Mr. Buffett and Mr. Munger did not discuss succession plans, but they were joined in the question-and-answer session by Ajit Jain, the head of Berkshire’s insurance operations, and Gregory Abel, head of non-insurance operations, in an apparent nod to the company’s leadership in the future.
Mr. Abel offered a description of Berkshire’s energy operations, and Mr. Jain said he had a very simple response to a question on whether it would insure efforts by Elon Musk, the head of SpaceX and Tesla, to colonize other planets: “No.”
At one point in the meeting, Mr. Buffett and Mr. Munger called attention to an essay in The Washington Post by a former Treasury secretary, Lawrence H. Summers, on the risk that President Biden’s $1.9 trillion fiscal stimulus would overheat the economy and fuel inflation. They did not go so far as to say they agreed with Mr. Summers, but said they thought he was “very smart.”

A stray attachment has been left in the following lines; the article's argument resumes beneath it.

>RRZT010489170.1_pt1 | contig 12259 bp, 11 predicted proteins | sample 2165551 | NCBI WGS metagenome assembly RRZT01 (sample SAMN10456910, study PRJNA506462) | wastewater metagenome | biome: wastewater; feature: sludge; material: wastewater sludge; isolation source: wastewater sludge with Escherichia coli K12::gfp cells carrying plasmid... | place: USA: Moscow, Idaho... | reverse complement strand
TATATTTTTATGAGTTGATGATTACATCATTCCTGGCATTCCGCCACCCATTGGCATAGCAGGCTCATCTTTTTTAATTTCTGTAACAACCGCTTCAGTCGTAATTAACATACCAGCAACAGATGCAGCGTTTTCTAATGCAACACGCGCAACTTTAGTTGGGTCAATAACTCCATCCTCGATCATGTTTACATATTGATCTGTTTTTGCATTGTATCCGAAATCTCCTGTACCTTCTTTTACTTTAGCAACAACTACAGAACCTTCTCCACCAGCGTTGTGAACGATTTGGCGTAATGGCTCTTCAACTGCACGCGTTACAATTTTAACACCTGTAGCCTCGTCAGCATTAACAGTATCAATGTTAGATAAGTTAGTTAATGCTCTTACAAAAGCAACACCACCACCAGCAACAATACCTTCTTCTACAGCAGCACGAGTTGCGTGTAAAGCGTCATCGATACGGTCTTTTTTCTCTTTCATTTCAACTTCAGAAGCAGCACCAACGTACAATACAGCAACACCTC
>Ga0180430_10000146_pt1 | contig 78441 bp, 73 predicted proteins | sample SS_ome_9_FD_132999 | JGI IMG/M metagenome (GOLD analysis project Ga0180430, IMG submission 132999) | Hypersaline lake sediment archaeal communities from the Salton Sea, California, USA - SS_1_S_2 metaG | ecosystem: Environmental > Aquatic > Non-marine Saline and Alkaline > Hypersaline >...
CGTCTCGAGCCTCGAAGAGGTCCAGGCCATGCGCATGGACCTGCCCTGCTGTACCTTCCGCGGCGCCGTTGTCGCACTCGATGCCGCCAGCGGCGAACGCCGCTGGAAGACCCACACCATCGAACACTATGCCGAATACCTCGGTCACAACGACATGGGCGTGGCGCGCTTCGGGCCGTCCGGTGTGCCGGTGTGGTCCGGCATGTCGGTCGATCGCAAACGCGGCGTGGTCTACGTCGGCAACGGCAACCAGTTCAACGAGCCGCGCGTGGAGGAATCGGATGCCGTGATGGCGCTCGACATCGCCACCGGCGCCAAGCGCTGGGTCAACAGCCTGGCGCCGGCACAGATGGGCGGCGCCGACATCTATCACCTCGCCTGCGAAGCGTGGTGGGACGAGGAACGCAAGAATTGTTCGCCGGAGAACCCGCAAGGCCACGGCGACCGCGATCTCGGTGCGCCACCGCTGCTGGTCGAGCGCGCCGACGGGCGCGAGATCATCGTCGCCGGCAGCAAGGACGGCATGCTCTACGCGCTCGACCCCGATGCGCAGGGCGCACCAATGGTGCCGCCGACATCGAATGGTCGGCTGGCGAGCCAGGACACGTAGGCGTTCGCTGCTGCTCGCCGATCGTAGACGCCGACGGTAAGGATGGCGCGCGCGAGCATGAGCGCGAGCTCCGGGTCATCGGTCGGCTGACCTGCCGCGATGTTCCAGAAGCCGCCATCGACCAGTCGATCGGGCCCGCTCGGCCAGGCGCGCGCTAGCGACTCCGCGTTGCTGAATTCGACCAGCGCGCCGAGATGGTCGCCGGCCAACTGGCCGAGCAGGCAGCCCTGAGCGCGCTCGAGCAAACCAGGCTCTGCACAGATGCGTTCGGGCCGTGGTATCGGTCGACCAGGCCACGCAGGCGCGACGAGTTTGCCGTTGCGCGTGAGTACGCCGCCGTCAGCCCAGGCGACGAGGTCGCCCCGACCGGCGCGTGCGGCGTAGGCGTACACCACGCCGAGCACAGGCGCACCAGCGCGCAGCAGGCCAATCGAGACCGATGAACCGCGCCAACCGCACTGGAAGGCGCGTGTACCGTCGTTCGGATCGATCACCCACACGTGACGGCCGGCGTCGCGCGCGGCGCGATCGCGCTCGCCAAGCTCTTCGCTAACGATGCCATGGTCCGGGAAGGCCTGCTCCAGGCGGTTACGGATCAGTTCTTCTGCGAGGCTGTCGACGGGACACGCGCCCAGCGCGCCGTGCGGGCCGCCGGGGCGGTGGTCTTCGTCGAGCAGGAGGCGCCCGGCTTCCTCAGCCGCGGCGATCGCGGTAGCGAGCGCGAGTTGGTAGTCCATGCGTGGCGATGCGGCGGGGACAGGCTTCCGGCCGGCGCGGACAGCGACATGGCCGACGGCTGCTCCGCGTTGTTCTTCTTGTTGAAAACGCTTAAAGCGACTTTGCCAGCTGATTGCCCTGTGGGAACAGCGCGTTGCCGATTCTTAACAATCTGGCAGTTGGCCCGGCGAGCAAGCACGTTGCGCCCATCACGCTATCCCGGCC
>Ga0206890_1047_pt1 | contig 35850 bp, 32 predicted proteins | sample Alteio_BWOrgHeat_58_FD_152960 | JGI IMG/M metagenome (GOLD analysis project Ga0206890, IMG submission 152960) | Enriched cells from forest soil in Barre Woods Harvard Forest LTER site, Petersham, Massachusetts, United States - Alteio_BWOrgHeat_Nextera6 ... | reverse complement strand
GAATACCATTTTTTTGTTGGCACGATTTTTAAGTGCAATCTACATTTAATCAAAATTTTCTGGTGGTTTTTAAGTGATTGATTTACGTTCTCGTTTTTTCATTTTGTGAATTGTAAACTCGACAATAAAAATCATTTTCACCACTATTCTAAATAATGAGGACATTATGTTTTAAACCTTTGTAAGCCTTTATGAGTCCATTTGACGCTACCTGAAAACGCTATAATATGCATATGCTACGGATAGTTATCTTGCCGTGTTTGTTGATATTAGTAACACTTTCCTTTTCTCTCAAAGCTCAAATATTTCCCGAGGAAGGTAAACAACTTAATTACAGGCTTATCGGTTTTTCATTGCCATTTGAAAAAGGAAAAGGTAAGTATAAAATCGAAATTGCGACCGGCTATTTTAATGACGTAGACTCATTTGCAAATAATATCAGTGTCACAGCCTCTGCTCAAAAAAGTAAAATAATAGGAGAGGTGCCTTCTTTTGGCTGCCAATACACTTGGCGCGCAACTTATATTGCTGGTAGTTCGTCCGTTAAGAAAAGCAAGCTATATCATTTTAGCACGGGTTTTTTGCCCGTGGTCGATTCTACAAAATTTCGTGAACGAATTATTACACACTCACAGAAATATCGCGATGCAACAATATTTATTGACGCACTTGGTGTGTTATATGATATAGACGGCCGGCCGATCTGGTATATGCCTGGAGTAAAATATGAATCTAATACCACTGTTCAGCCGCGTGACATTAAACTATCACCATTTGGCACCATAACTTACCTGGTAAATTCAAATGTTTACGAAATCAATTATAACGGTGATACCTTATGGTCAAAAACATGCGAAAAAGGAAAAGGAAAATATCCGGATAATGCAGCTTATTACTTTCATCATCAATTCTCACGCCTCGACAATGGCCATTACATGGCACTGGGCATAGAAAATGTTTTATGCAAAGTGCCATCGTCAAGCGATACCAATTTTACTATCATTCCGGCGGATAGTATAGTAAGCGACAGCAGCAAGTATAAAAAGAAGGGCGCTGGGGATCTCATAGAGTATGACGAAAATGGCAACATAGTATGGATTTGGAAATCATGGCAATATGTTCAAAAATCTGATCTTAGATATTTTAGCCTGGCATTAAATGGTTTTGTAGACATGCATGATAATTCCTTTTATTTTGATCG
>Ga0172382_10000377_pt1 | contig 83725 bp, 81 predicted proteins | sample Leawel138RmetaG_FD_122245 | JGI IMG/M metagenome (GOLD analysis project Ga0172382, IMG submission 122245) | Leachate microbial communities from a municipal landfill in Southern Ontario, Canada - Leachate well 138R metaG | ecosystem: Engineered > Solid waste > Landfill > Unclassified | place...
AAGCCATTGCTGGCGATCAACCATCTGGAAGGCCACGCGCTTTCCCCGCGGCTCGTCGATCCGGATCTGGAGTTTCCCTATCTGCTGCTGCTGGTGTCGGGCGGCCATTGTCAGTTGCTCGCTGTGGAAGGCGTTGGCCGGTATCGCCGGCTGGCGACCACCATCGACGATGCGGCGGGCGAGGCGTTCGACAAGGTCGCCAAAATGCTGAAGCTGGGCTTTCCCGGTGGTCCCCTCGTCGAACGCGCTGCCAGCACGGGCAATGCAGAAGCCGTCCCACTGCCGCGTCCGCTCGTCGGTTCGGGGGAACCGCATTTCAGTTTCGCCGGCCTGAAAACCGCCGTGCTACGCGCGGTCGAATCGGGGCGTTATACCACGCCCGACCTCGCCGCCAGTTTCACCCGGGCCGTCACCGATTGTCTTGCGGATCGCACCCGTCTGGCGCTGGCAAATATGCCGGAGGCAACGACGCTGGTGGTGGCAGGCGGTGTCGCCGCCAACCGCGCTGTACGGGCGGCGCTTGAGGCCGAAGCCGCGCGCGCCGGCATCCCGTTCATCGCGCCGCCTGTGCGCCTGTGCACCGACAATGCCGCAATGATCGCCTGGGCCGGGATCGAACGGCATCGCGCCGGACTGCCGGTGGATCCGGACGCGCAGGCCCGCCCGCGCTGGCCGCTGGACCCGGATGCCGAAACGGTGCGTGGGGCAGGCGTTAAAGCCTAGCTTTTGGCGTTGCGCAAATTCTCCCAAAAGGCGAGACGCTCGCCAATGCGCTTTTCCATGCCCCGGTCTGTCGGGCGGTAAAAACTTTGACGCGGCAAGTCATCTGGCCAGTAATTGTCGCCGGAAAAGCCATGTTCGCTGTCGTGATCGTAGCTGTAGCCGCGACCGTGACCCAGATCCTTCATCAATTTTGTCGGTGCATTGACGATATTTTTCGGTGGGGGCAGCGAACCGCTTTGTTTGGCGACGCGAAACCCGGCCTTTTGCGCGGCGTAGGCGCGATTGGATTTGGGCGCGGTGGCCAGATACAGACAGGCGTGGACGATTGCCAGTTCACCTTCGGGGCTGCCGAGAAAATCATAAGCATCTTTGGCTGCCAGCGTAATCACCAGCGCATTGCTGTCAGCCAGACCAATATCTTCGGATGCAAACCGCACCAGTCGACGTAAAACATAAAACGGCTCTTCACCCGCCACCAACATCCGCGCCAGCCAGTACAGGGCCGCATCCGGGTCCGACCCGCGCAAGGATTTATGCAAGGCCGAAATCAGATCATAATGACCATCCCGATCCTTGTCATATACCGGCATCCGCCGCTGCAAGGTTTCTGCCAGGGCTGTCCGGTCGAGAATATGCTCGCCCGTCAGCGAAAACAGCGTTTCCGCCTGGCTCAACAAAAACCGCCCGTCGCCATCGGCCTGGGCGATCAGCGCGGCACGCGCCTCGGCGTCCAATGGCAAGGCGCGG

Berkshire’s earnings report came out early in the day. Using Berkshire’s preferred financial metric, operating earnings, the company showed a nearly 19 percent year-on-year gain as its wide array of subsidiaries — from energy production to the Burlington Northern Santa Fe railroad to consumer brands — improved their performances.
Among its businesses that saw the biggest improvements in the first quarter was the railroad, which benefited from higher freight volumes as the American economy rebounded from the pandemic. Berkshire’s building products and consumer subsidiaries also posted higher sales, as housing construction and retail buying picked up.
Other parts of Mr. Buffett’s empire continued to show strain, however, particularly industrial manufacturers like Precision Castparts, whose aerospace parts were in lower demand because of the Covid-related drop in travel. Mr. Buffett stressed that he thought Precision Castparts’ management had been doing a good job at a time when aviation was under pressure.
Berkshire’s vast insurance operations reflected a mixed picture. Auto insurance claims at Geico were down in the quarter, though other parts of the insurance business were hurt by increased claims tied to the destructive North American winter storm in February.